For the second year in succession, new vehicle sales during 2015 in South Africa and Namibia recorded a year-on-year decline.
According to the National Association of Automobile Manufacturers of South Africa (NAAMSA) further slowdown in the South African economy, increases in interest rates, pressure on consumers’ disposable income and new vehicle inflationary pressures contributed to a fall in total domestic sales volumes of 4.1 percent for the year.
In the event, aggregate sales during 2015 declined by 4.1 percent volume terms to 617 927 units compared to the sales total of 644 259 in 2014.
“It is against this background that the outlook for domestic sales in 2016 remains uninspiring and, at this stage, a decline in total new vehicle sales of between 3.0 percent and 5.0 percent is anticipated. The consumer driven new car market is likely to show a decline in volumes at the upper end of the range with new commercial vehicle sales projected to perform better in relative terms,” said NAAMSA in a statement.
With the exception of light commercial vehicle sales, industry sales ended 2015 on a weak note with aggregate industry new vehicle sales at 49 250 units recording a decline of 2 171 vehicles or a fall of 4.1 percent compared to the total new vehicle sales of 51 421 units during the corresponding month of December, 2014.
NAAMSA figures, which include Namibia’s new vehicle sales, show that December 2015 new passenger car market and light commercial vehicle market reflected a year on year volume change of minus 7.6 percent in the case of cars and a gain of 4.6 percent in the case of light commercial vehicles.
Sales of medium and heavy commercial vehicles declined by 2.1 percent year on year. Export sales had recorded a fairly substantial decline in December, 2015 and at 17 391 units reflected a fall of 4 439 vehicles or 20.3 percent compared to the 21 830 vehicles exported during December, 2014.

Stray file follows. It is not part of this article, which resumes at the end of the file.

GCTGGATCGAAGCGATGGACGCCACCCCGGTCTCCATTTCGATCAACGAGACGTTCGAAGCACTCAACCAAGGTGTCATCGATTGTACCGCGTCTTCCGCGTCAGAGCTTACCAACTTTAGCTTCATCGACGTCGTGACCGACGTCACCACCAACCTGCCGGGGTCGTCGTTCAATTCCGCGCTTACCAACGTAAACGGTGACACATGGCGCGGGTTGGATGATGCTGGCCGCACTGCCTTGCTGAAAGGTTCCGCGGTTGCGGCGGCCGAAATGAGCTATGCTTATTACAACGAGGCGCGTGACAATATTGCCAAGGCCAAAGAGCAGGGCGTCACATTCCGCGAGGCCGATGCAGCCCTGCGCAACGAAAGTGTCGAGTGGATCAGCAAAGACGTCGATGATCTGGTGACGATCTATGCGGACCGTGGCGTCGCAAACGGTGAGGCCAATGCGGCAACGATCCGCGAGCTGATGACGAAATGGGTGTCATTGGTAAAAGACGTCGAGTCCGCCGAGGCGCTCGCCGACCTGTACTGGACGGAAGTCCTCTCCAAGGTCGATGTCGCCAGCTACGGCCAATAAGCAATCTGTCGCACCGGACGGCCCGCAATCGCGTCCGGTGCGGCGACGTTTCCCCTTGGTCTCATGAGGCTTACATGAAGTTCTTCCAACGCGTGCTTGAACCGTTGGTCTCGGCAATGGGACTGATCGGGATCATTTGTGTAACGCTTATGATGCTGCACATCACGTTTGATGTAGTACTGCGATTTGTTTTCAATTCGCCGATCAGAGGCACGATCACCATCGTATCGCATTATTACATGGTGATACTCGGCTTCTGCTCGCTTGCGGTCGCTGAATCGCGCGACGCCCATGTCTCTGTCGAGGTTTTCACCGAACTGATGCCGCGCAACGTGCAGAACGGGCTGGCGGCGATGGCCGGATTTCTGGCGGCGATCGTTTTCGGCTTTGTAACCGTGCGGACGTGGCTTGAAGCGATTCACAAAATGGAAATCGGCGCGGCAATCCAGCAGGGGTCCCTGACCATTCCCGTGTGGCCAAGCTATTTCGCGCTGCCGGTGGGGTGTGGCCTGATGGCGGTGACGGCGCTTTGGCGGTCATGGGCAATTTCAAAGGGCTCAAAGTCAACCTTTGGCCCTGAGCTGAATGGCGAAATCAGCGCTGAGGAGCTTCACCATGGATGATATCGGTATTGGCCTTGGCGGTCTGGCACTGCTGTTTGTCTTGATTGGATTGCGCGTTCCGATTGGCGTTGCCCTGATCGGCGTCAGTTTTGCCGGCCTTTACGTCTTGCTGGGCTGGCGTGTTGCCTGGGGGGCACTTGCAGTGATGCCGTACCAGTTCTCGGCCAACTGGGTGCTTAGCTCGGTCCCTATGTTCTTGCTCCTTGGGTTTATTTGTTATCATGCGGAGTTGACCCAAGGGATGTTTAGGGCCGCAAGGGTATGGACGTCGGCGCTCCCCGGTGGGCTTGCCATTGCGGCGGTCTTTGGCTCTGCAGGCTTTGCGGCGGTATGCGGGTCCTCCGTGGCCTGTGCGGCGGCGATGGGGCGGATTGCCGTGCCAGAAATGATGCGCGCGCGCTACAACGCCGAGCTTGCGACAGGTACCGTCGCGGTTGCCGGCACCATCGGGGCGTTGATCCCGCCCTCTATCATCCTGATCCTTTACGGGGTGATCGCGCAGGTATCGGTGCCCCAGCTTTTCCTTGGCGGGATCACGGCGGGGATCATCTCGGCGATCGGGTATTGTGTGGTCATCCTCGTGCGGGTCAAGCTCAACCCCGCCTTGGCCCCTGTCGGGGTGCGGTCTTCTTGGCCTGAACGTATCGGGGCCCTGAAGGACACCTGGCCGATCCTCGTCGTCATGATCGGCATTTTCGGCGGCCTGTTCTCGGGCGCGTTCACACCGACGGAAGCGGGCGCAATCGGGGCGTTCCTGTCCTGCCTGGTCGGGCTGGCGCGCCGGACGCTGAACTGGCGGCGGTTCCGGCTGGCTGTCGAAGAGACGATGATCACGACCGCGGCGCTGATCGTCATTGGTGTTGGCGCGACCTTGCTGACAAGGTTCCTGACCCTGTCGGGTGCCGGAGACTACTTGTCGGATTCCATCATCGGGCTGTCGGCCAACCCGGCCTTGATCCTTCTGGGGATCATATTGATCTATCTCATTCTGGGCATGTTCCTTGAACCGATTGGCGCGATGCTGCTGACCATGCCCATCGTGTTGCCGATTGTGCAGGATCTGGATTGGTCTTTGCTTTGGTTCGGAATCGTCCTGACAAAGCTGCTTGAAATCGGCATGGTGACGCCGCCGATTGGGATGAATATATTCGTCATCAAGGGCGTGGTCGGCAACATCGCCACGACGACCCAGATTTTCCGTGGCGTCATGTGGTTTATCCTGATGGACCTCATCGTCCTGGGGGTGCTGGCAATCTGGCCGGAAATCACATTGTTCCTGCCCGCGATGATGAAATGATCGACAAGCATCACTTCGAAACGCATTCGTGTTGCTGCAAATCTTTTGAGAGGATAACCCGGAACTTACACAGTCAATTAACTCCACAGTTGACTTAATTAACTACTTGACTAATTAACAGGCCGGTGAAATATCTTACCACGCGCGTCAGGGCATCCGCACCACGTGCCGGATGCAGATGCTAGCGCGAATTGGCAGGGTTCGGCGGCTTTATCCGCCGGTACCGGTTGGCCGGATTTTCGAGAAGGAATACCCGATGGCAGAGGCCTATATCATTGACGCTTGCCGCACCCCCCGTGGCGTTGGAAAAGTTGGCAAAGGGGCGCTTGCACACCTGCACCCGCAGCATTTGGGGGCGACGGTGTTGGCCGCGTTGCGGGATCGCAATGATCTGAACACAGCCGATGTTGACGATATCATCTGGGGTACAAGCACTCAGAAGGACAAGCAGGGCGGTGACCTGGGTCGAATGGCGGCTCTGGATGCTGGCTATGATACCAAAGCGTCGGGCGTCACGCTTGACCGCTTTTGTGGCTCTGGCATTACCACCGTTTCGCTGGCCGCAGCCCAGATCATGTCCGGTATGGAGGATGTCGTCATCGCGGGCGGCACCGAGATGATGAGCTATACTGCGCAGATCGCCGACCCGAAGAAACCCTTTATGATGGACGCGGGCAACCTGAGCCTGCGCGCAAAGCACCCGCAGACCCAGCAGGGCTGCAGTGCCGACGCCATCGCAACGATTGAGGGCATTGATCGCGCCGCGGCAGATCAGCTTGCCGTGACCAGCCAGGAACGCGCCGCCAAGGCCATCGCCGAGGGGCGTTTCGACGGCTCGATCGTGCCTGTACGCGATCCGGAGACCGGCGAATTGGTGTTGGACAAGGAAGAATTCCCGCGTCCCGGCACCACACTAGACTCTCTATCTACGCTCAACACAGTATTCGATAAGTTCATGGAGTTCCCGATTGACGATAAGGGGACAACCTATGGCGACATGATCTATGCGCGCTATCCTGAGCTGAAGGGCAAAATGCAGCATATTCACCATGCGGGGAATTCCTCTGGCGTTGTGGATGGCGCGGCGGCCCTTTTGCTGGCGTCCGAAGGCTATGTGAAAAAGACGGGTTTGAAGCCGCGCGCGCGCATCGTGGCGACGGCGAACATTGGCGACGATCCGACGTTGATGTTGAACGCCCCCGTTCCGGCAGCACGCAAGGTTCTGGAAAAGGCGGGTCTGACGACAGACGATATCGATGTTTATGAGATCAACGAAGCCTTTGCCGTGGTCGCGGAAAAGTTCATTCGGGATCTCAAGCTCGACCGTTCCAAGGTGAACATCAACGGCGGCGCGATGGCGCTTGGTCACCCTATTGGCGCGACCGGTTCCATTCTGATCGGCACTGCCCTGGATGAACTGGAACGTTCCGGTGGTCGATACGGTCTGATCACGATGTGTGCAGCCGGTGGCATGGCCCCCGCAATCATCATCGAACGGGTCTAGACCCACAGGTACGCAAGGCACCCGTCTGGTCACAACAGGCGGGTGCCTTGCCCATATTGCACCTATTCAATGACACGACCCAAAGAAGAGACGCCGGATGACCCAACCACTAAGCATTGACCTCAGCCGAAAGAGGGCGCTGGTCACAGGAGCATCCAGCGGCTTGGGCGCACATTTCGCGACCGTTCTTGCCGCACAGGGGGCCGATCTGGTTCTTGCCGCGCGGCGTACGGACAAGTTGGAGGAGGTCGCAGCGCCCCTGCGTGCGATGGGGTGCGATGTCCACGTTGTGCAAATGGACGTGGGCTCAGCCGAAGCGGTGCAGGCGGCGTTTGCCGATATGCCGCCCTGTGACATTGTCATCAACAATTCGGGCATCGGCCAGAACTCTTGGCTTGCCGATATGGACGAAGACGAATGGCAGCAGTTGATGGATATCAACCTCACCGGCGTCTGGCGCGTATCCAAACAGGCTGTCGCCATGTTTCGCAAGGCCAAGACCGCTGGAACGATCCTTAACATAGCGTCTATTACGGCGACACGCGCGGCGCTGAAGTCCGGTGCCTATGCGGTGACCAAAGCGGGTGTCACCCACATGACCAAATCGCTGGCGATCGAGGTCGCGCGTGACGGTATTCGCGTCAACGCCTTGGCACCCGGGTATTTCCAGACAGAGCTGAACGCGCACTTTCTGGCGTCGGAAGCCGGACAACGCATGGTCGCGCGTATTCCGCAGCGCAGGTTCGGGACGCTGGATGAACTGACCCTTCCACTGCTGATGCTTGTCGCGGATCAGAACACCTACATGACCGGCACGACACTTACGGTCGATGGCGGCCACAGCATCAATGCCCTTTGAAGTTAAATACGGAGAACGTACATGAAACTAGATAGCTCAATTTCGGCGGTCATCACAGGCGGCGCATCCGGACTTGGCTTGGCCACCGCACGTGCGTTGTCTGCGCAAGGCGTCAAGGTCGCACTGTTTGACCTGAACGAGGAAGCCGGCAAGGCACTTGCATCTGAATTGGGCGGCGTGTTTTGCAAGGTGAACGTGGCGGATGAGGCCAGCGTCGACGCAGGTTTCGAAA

“Overall, 2015 turned out to be a difficult year for the South African automotive industry with domestic new vehicle sales under pressure, particularly at dealer level, despite attractive incentives and a strong contribution by the car rental sector which accounted for an estimated 12.5 percent of new car sales during the year.
Industry trading conditions remained intensely competitive with over 52 brands and 2 595 model derivatives, in the new car and light commercial vehicle sectors, competing for consumers’ franchise.
Preliminary estimates indicate that motor industry new vehicle related sales turnover had grown by only about 3.6 percent, based on sales volumes and a weighted average estimated increase of about 6.5 percent in new vehicle prices, during 2015 to reach about R235 billion for the year. Industry new vehicle export sales were estimated to have added a further R80 billion to total Industry 2015 revenue,” NAAMSA explained.
Meanwhile, 2015 vehicle exports represent the highest annual industry export figure on record and total vehicle exports at 333 748 units were well up on the 276 936 vehicles exported in 2014.
“Assuming further improvement in the global economy, industry export sales during 2016 could improve by some 42 000 vehicles or about 12.5 percent to reach a conservative projection of 380 000 export units,”
NAAMSA continued that 2016 is expected to be a lacklustre year for the SA automotive industry, particularly in the case of domestic new vehicle sales. Industry production levels, on the back of expected further growth in vehicle exports, should however remain in an upward phase.
Domestically, economic growth continues to disappoint and South Africa’s fiscal position remains under pressure as a result of difficulties experienced by a number of state owned enterprises, rising expenditure on social programmes and increased debt servicing costs.
“South Africa’s economic situation remains constrained with expectations of sluggish economic growth of around 1.0 percent at best.
The volatile and sharply weaker exchange rate reflects poor international perceptions. The sharply lower value of the Rand will translate into upward pressure in inflation, particularly in the case of new vehicle prices in the coming year.
The impact of the severe drought throughout the country will also negatively affect economic growth. Expectations of further increases in interest rates and administered prices (electricity, water, fuel) will further pressurise personal disposable income,” said the association.